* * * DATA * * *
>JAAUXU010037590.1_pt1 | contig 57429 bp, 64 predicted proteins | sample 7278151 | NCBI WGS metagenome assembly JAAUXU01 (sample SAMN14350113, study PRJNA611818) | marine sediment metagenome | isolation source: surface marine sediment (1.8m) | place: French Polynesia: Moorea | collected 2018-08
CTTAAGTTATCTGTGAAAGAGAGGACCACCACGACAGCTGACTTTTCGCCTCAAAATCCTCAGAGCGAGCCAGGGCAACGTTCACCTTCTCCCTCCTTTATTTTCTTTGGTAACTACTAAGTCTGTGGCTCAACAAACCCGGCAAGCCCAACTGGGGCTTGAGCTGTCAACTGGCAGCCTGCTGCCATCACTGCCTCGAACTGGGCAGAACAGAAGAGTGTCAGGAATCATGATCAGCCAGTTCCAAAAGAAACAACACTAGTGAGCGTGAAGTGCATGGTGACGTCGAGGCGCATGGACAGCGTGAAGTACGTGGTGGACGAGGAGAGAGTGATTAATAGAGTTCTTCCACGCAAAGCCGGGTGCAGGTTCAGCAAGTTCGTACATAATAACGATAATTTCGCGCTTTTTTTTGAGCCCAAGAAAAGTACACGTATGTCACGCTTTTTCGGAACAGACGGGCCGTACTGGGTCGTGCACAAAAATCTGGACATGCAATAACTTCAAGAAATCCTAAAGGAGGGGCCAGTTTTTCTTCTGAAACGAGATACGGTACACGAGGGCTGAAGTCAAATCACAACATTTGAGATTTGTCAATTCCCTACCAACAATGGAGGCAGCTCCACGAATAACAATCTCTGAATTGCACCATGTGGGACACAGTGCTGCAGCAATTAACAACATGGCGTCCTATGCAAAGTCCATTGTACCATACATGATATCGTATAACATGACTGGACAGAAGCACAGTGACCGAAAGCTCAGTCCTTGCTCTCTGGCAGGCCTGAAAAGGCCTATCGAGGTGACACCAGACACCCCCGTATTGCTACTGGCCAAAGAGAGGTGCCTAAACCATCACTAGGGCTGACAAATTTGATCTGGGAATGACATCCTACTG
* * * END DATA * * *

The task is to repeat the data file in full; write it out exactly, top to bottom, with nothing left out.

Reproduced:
>JAAUXU010037590.1_pt1 | contig 57429 bp, 64 predicted proteins | sample 7278151 | NCBI WGS metagenome assembly JAAUXU01 (sample SAMN14350113, study PRJNA611818) | marine sediment metagenome | isolation source: surface marine sediment (1.8m) | place: French Polynesia: Moorea | collected 2018-08
CTTAAGTTATCTGTGAAAGAGAGGACCACCACGACAGCTGACTTTTCGCCTCAAAATCCTCAGAGCGAGCCAGGGCAACGTTCACCTTCTCCCTCCTTTATTTTCTTTGGTAACTACTAAGTCTGTGGCTCAACAAACCCGGCAAGCCCAACTGGGGCTTGAGCTGTCAACTGGCAGCCTGCTGCCATCACTGCCTCGAACTGGGCAGAACAGAAGAGTGTCAGGAATCATGATCAGCCAGTTCCAAAAGAAACAACACTAGTGAGCGTGAAGTGCATGGTGACGTCGAGGCGCATGGACAGCGTGAAGTACGTGGTGGACGAGGAGAGAGTGATTAATAGAGTTCTTCCACGCAAAGCCGGGTGCAGGTTCAGCAAGTTCGTACATAATAACGATAATTTCGCGCTTTTTTTTGAGCCCAAGAAAAGTACACGTATGTCACGCTTTTTCGGAACAGACGGGCCGTACTGGGTCGTGCACAAAAATCTGGACATGCAATAACTTCAAGAAATCCTAAAGGAGGGGCCAGTTTTTCTTCTGAAACGAGATACGGTACACGAGGGCTGAAGTCAAATCACAACATTTGAGATTTGTCAATTCCCTACCAACAATGGAGGCAGCTCCACGAATAACAATCTCTGAATTGCACCATGTGGGACACAGTGCTGCAGCAATTAACAACATGGCGTCCTATGCAAAGTCCATTGTACCATACATGATATCGTATAACATGACTGGACAGAAGCACAGTGACCGAAAGCTCAGTCCTTGCTCTCTGGCAGGCCTGAAAAGGCCTATCGAGGTGACACCAGACACCCCCGTATTGCTACTGGCCAAAGAGAGGTGCCTAAACCATCACTAGGGCTGACAAATTTGATCTGGGAATGACATCCTACTG